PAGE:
DNA replication initiates from multiple genomic locations called replication origins. In metazoa, DNA sequence elements involved in origin specification remain elusive. Here, we examine pluripotent, primary, differentiating, and immortalized human cells, and demonstrate that a class of origins, termed core origins, is shared by different cell types and host ~80% of all DNA replication initiation events in any cell population. We detect a shared G-rich DNA sequence signature that coincides with most core origins in both human and mouse genomes. Transcription and G-rich elements can independently associate with replication origin activity. Computational algorithms show that core origins can be predicted, based solely on DNA sequence patterns but not on consensus motifs. Our results demonstrate that, despite an attributed stochasticity, core origins are chosen from a limited pool of genomic regions. Immortalization through oncogenic gene expression, but not normal cellular differentiation, results in increased stochastic firing from heterochromatin and decreased origin density at TAD borders.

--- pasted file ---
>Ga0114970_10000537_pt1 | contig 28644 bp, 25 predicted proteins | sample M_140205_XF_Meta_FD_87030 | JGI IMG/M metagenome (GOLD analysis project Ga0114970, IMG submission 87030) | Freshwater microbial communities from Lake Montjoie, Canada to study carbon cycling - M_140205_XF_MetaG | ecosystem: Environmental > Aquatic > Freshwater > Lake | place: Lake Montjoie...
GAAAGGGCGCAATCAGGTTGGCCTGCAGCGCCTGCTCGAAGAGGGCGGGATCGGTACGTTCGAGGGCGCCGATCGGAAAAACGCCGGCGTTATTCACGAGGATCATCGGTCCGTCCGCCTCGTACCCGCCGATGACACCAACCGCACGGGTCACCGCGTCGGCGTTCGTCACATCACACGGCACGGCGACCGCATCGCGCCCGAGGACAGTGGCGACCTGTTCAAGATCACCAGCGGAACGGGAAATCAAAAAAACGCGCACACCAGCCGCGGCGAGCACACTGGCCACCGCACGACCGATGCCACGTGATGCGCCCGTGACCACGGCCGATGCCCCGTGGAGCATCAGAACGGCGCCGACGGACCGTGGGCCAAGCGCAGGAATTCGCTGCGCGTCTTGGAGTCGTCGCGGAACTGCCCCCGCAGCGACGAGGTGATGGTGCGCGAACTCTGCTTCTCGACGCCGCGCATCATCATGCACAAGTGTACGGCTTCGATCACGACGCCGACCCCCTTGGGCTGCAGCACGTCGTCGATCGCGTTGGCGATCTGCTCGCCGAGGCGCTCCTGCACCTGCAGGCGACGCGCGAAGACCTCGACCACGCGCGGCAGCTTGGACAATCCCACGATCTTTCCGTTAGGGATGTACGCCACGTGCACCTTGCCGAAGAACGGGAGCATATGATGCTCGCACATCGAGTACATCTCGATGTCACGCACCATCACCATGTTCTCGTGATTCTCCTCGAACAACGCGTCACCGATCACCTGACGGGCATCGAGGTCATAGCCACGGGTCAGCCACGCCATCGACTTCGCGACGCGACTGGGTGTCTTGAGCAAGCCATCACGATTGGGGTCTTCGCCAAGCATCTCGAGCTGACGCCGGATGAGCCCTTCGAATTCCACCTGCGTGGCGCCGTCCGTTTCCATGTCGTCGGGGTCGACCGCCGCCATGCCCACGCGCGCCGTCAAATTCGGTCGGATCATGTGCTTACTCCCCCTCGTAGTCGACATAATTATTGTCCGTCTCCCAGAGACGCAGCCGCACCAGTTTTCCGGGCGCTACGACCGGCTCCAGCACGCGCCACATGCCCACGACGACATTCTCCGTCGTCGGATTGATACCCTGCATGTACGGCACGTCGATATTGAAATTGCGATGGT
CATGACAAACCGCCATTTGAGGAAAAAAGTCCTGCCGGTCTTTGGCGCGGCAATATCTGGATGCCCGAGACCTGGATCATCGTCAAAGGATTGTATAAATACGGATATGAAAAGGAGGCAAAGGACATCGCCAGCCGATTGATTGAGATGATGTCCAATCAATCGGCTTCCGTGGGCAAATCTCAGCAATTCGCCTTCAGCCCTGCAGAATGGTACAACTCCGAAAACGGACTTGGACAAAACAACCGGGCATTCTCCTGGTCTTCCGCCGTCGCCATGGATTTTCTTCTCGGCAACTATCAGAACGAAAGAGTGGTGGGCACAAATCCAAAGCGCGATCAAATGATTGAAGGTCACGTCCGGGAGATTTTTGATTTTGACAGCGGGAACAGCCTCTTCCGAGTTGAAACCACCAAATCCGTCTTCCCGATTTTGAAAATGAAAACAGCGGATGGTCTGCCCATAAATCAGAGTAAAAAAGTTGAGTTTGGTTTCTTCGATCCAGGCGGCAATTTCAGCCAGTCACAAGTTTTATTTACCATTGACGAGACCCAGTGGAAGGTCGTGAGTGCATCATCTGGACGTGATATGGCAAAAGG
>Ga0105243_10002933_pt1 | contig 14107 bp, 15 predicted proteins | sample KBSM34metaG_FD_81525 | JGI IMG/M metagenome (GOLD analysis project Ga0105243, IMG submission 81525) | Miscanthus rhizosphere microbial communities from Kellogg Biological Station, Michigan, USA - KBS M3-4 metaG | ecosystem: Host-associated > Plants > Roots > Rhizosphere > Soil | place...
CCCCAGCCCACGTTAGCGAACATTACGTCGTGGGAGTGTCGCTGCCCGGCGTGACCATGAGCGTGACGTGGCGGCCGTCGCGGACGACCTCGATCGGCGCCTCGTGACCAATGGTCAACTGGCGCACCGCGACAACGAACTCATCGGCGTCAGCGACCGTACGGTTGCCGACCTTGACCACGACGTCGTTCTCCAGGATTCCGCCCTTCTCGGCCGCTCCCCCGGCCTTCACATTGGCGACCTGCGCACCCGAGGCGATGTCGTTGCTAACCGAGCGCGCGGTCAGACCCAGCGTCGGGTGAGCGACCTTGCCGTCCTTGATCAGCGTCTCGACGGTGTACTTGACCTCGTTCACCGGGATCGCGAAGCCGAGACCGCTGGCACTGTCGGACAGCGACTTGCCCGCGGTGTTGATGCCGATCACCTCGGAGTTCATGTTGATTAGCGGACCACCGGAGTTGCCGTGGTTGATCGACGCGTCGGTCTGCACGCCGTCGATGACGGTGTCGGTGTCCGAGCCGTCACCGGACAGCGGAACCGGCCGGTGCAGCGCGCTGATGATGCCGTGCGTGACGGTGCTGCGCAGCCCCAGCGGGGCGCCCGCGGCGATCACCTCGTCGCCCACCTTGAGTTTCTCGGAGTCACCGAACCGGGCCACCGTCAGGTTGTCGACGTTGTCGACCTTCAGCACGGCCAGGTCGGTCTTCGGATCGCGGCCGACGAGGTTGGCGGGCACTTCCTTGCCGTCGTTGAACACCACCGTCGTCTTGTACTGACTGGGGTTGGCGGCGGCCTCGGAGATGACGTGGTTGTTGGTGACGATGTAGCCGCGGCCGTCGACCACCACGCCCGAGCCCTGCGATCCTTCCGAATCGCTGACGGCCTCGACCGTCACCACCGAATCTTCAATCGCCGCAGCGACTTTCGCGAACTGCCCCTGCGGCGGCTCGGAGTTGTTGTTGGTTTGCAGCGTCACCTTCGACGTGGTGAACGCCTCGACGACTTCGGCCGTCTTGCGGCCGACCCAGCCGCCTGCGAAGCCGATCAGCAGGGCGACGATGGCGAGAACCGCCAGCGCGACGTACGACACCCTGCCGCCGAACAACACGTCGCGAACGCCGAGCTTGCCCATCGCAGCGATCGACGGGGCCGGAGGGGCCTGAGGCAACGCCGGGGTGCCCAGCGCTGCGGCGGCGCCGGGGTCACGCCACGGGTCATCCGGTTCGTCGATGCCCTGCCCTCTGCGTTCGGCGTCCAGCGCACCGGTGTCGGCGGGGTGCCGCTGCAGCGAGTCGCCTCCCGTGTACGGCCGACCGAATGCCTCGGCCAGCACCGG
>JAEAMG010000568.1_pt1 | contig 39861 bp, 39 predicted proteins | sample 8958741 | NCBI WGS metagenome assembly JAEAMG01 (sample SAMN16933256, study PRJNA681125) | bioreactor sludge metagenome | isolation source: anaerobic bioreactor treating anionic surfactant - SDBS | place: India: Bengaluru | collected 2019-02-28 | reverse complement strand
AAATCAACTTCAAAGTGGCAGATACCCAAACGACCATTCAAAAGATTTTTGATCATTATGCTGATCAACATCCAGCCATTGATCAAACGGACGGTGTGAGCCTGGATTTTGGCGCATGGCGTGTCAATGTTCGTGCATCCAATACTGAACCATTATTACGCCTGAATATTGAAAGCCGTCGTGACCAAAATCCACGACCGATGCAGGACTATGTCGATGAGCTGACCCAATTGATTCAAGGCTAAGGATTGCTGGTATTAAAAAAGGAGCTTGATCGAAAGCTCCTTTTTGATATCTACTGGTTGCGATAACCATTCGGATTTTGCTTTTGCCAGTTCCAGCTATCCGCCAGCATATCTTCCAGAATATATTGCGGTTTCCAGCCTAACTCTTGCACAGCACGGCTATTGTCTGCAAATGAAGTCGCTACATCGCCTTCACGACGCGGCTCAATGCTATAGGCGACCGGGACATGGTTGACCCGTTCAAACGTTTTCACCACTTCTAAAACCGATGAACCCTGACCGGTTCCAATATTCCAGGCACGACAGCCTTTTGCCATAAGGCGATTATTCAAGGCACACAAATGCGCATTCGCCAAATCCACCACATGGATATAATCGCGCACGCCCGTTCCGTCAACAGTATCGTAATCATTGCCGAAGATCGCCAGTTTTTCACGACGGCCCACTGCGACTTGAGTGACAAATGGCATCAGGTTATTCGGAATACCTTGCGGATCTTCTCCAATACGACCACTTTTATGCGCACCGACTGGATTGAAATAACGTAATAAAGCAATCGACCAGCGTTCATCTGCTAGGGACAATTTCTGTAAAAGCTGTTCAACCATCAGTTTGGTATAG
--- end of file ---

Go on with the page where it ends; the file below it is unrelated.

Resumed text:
During each cell division, a human cell will replicate ~2 m of DNA within the S-phase time constraints. To achieve this, DNA replication initiates from thousands of regions that are called DNA replication origins and are spread across the genome. The positioning of DNA replication initiation sites (IS) in the genome (origin specification) is poorly understood in metazoans. In prokaryotes and viruses, usually a single, sequence-specific origin exists, while in the eukaryote Saccharomyces cerevisiae, DNA replication initiates from AT-rich consensus sequences that are bound by the yeast origin recognition complex (ORC)1. By contrast, in fruit fly and mouse cells, the presence of a G-rich DNA sequence element, (Origin G-rich Repeated Element, OGRE), 300 bp upstream of the IS has been reported in more than 60% of origins2,3,4,5,6,7. CA/GT-rich motifs2 and poly-A/T tracks8 have also been detected at IS in mouse cells. OGRE elements may contain CpG islands (CpGi)4,9,10,11,12 and potential G-quadruplex (G4) elements3,13,14, in a nucleosome-free region2. However, only a fraction of all putative G4 elements in the genome host a nearby origin, and CpGi are present only in a fraction of origins. This indicates that other features contribute to replication origin selection or activation. Here, we identify origins in human cells using a Short Nascent Strand isolation protocol4,10,13,15,16,17 coupled with next-generation sequencing (SNS-seq) that minimises the false-positive rates (FPR; see Methods section). This allows characterisation of human DNA replication origins in human stem cells and during normal cellular differentiation, as well as after immortalisation upon oncogene mis-expression. This lets us define a subset of origins, which we call core origins, from which 80% of replication initiation takes place in all the tested human cell types. We also show that origin activity can be modulated by the transcriptional landscape. Although, we do not detect strict consensus sequences, we were able to predict the position of most core origins in the human and mouse genomes using computational algorithms based only on the DNA sequence. Cell immortalisation results in an increased stochasticity of origin positioning, especially in heterochromatin regions, as well as an alteration of their distribution along TAD domains.